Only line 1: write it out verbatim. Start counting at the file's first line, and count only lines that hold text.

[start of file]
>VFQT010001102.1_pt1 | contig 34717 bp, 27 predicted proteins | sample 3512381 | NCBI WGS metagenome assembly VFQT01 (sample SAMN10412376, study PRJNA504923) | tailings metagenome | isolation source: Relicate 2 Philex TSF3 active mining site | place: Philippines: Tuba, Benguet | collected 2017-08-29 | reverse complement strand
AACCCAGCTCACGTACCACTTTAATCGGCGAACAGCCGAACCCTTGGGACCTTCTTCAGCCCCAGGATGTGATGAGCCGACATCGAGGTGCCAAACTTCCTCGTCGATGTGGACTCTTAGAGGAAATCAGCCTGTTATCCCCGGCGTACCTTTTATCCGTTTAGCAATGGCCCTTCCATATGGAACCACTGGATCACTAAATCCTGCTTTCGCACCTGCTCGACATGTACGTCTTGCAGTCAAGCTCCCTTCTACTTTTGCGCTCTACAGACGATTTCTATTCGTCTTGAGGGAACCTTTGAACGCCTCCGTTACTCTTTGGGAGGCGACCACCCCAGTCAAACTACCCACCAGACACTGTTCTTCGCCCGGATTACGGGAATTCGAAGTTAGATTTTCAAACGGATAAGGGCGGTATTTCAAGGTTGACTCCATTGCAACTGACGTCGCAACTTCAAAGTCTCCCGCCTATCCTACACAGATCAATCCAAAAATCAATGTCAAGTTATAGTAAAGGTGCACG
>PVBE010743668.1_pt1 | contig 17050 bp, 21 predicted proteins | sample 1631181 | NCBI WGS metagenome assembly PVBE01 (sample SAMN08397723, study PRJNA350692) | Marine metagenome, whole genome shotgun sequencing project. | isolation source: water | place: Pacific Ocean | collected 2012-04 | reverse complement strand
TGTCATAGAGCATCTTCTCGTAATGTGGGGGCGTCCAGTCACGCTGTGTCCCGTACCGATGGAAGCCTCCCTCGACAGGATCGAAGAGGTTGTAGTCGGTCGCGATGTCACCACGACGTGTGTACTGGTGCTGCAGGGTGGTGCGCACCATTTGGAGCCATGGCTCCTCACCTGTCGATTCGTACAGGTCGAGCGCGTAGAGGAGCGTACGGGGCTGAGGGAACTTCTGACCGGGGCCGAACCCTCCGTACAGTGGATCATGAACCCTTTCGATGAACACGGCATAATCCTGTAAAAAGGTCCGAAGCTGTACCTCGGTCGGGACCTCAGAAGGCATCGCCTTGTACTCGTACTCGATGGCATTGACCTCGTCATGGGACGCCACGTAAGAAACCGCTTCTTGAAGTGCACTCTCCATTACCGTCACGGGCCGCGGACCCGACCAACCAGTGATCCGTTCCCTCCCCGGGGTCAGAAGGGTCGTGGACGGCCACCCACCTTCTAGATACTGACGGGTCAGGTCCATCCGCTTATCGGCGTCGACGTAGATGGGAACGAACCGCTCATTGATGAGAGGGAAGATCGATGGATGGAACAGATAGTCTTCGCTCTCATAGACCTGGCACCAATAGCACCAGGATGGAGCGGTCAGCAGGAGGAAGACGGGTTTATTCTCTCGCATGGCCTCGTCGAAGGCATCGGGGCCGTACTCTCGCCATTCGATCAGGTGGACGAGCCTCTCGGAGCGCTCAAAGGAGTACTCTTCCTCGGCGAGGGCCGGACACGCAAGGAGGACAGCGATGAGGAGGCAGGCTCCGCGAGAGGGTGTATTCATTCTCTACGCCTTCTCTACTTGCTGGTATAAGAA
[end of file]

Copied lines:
>VFQT010001102.1_pt1 | contig 34717 bp, 27 predicted proteins | sample 3512381 | NCBI WGS metagenome assembly VFQT01 (sample SAMN10412376, study PRJNA504923) | tailings metagenome | isolation source: Relicate 2 Philex TSF3 active mining site | place: Philippines: Tuba, Benguet | collected 2017-08-29 | reverse complement strand